Provincial Schools Authority

The Provincial Schools Authority (PSA) was established as an agency of the ministry in 1975 under the Provincial Schools Negotiations Act. The PSA is the employer of record for teachers employed in provincially operated schools. These employees are represented by the Provincial Schools Authority Teachers (PSAT), which is a district of the Ontario Secondary School Teachers’ Federation. The PSA is also the employer of record for principals and vice principals in provincially operated schools. The principals and vice principals are not represented by a union and do not have a collective agreement. The PSA reviews and advises on the terms and conditions of employment for principals and vice-principals. The PSA also decides on leave applications, hears grievances, provides input to the settlement of grievances and ratifies agreements reached between the parties at the central and local negotiations tables.

Advisory Agencies

Minister’s Advisory Council on Special Education

The Minister’s Advisory Council on Special Education advises the Minister on any matters related to the establishment and provision of special education programs and services for students with special education needs.

Ministry organization chart

  • Minister, Stephen Lecce
    • Parliamentary Assistant, Patrice Barnes
    • Deputy Minister, Nancy Naylor
      • Executive Assistant, Vanessa Bennett
      • Director, Communications Branch, Ian Ross
      • Special Projects, Sean Court
      • Assistant Deputy Minister, Education Equity Secretariat, Patrick Case
        • Executive Assistant, Cheska Bent
        • Director, Equity Secretariat Branch, Rachel Osborne
      • Assistant Deputy Minister, Strategic Policy & Planning Division, Phil Graham
        • Executive Assistant, Lillian Lo
        • Director, Strategic Policy & Education Workforce Branch, Josephine Cusumano
        • Director, Strategic Planning, Coordination & Intergovernmental Affairs Branch, Sarah Dunsford
        • Director, Education Data Branch, Eric Ward
        • Director, Education Analytics Branch, Nam Bains
      • Assistant Deputy Minister, Education Labour & Finance Division, Andrew Davis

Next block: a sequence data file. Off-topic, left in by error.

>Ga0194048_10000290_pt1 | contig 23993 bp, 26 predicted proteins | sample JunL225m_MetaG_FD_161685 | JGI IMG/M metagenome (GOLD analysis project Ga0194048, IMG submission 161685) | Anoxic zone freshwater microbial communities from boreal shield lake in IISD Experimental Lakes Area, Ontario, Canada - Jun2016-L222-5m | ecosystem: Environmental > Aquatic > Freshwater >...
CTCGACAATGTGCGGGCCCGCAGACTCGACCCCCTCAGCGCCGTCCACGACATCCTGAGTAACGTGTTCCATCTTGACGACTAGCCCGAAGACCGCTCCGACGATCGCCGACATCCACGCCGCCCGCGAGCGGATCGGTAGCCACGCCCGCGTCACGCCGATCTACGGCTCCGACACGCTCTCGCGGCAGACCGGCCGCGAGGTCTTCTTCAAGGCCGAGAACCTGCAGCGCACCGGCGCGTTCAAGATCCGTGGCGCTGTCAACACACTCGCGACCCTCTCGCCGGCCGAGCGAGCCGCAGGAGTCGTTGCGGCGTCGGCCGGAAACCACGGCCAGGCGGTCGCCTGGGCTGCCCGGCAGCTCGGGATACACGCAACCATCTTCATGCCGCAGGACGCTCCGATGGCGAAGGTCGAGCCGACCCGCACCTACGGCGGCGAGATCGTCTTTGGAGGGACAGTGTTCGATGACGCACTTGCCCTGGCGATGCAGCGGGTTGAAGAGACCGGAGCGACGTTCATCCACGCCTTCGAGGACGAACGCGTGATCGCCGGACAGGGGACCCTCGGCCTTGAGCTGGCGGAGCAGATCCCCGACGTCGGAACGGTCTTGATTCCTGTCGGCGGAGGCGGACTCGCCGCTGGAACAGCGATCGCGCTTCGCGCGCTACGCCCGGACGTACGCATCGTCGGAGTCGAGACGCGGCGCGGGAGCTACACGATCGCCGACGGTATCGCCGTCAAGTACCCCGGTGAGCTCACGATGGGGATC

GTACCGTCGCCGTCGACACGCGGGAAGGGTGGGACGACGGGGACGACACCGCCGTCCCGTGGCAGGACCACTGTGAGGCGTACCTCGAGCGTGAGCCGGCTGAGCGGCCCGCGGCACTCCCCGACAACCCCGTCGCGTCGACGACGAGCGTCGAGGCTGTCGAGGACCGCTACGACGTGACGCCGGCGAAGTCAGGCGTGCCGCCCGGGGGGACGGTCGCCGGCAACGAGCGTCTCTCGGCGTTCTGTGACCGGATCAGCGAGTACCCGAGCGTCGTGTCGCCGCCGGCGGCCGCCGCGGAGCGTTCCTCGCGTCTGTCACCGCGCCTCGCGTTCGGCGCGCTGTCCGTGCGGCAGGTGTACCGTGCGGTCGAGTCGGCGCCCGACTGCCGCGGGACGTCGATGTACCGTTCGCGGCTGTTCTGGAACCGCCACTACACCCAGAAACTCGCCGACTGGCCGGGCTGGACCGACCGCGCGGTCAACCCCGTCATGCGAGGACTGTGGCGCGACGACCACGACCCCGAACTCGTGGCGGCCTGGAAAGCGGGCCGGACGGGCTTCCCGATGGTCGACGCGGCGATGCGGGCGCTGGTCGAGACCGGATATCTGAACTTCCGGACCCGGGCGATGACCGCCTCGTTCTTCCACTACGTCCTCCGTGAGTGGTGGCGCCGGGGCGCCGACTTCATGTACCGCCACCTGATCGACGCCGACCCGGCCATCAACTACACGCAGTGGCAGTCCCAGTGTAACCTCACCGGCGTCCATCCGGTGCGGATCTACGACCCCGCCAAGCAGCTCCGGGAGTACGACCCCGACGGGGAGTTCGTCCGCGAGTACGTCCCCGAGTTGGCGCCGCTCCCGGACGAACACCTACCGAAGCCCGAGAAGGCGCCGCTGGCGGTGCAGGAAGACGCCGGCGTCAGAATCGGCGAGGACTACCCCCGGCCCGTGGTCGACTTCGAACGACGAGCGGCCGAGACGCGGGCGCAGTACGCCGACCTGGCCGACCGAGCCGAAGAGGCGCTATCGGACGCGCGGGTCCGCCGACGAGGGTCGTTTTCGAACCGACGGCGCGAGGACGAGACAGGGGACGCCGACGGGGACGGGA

• Executive Assistant, Helen Fang
        • Director, Labour Relations Operations Branch, Matthew Beattie
        • Director, Labour Relations Operations (Bilingual), Heather Diggle
        • Executive Director, Education Finance Office, Doreen Lamarche
        • Director, Education Modelling and Forecasting Branch, Xiaofei Wang
        • Director, Financial Analysis & Accountability Branch, Med Ahmadoun
        • Director, Enrolment, Funding and Labour Policy Branch, Romina Di Pasquale
        • Director, Child Care, Finacial Modeling, Policy and Accountability Branch, Matthew DesRosiers
      • Assistant Deputy Minister, Capital & Business Support Division, Didem Proulx
        • Executive Assistant, Elena Wagner
        • Director, Capital Policy Branch, Andrea Dutton
        • Director, Capital Program Branch, Paul Bloye
        • Director, School Board Advanced Supports Branch, Mehul Mehta
        • Director, Business Operations Strategic Support Branch, Patrizia Del Riccio
      • Assistant Deputy Minister, Early Years & Child Care Division, Holly Moran
        • Executive Assistant, Robyn Trew
        • Director, Early Years & Child Care Programs & Service Integration Branch, Maureen Ennis
        • Director, Child Care Quality Assurance & Licensing Branch, Boafoa Kwamena
        • Director, Financial Accountability & Data Analytics Branch, Andrew Yang
        • Director, Child Care Implementation Branch, Whitney Wilson
      • Assistant Deputy Minister, Indigenous Education & Well Being Division, Suzanne Gordon
        • Executive Assistant, Krishanthi Sivakunanatha
        • Director, Indigenous Education Office, Renita Deonarain
        • Director, Safe & Healthy Schools Branch, Patrick Byam
        • Director, Inclusive Education Priorities & Engagement Branch, Vacant
      • Assistant Deputy Minister, Student Support & Field Services Division, Clayton LaTouche
        • Executive Assistant, Geri Smith
        • Director, Special Education / Success for All Branch, Claudine Munroe
        • Director, Mental Health Branch, Vacant
        • Director, Field Services Branch [Regional Offices: Barrie; London; Ottawa; Sudbury-North Bay; Thunder Bay; and Toronto and Area], Andrew Locker
        • Executive Director, Provincial & Demonstration Schools Branch, Stephany Balogh
          • Directgor of Operations, Operations and Support Services Branch, Aaron Moffatt
      • Assistant Deputy Minister, Student Achievement Division, Yael Ginsler
        • Executive Assistant, Hannah McKibbon
        • Director, Curriculum Assessment & Student Success Policy Branch, Mishaal Surti
        • Director, Skills Development & Apprenticeship Branch, Dianne Oliphant
        • Director, Digital and Online Learning Branch, Laurie McNelles
      • Assistant Deputy Minister, French Language Teaching, Learning & Achievement Division, Denys Giguère
        • Executive Assistant, Alain Daoust
        • Director, French-Language Education, Policies and Programs Branch, Maria Lamani
        • Director, French-Language Teaching & Learning Branch, Roxanne Hotte
      • Chief Administrative Officer/Assistant Deputy Minister, Corporate Management and Services Division, Louis Dimitracopoulos
        • Executive Assistant, Denise Vanek